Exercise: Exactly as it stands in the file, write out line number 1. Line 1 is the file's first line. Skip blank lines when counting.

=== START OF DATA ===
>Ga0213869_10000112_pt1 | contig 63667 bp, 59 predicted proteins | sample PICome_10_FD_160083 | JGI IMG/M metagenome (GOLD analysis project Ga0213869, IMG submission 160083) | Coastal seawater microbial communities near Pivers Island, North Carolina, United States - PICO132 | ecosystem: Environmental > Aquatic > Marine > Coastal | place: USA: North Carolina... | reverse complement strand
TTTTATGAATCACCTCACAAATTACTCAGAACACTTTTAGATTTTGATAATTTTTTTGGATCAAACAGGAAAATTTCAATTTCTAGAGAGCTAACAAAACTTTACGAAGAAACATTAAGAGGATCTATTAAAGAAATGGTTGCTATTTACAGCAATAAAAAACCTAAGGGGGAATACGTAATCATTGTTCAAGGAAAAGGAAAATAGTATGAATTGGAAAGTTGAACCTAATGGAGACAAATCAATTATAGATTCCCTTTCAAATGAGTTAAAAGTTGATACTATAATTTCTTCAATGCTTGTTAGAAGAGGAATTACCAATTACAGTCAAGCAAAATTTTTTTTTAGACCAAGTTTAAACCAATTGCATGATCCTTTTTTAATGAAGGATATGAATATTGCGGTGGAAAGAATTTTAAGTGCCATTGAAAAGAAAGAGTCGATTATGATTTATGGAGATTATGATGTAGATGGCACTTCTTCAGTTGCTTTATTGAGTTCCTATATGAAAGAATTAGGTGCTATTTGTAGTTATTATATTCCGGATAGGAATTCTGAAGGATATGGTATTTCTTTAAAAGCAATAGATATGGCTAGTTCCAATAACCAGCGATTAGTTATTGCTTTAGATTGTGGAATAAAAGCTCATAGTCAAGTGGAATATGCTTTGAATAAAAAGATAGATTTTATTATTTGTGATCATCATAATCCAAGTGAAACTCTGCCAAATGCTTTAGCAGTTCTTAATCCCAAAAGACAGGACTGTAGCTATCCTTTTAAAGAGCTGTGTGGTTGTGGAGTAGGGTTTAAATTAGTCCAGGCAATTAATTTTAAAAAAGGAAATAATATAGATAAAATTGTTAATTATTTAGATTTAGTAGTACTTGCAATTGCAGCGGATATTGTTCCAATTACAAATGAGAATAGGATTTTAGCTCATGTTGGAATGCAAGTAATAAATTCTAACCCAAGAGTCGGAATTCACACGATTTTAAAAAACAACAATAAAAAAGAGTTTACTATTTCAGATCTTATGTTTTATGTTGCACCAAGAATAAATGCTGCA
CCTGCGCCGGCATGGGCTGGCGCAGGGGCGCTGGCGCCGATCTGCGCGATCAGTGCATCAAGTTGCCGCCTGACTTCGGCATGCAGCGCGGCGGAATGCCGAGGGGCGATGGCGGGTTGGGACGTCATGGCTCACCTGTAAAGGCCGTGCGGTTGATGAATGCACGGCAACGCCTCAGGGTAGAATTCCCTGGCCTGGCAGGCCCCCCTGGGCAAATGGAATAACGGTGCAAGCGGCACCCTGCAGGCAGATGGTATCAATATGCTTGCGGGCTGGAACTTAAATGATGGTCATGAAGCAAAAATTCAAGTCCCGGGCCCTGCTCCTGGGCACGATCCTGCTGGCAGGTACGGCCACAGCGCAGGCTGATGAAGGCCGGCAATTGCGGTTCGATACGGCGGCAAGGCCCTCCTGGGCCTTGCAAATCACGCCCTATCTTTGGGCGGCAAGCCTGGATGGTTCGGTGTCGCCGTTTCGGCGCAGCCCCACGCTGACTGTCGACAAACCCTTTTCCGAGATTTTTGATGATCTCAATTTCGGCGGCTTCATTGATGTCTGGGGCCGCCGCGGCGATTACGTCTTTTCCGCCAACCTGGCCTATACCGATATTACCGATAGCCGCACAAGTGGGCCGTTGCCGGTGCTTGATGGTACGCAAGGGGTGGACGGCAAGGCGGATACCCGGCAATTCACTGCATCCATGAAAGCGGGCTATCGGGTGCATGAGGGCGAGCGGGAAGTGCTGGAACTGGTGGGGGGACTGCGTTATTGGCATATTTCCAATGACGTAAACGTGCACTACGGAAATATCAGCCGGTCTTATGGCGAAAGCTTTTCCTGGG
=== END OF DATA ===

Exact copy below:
>Ga0213869_10000112_pt1 | contig 63667 bp, 59 predicted proteins | sample PICome_10_FD_160083 | JGI IMG/M metagenome (GOLD analysis project Ga0213869, IMG submission 160083) | Coastal seawater microbial communities near Pivers Island, North Carolina, United States - PICO132 | ecosystem: Environmental > Aquatic > Marine > Coastal | place: USA: North Carolina... | reverse complement strand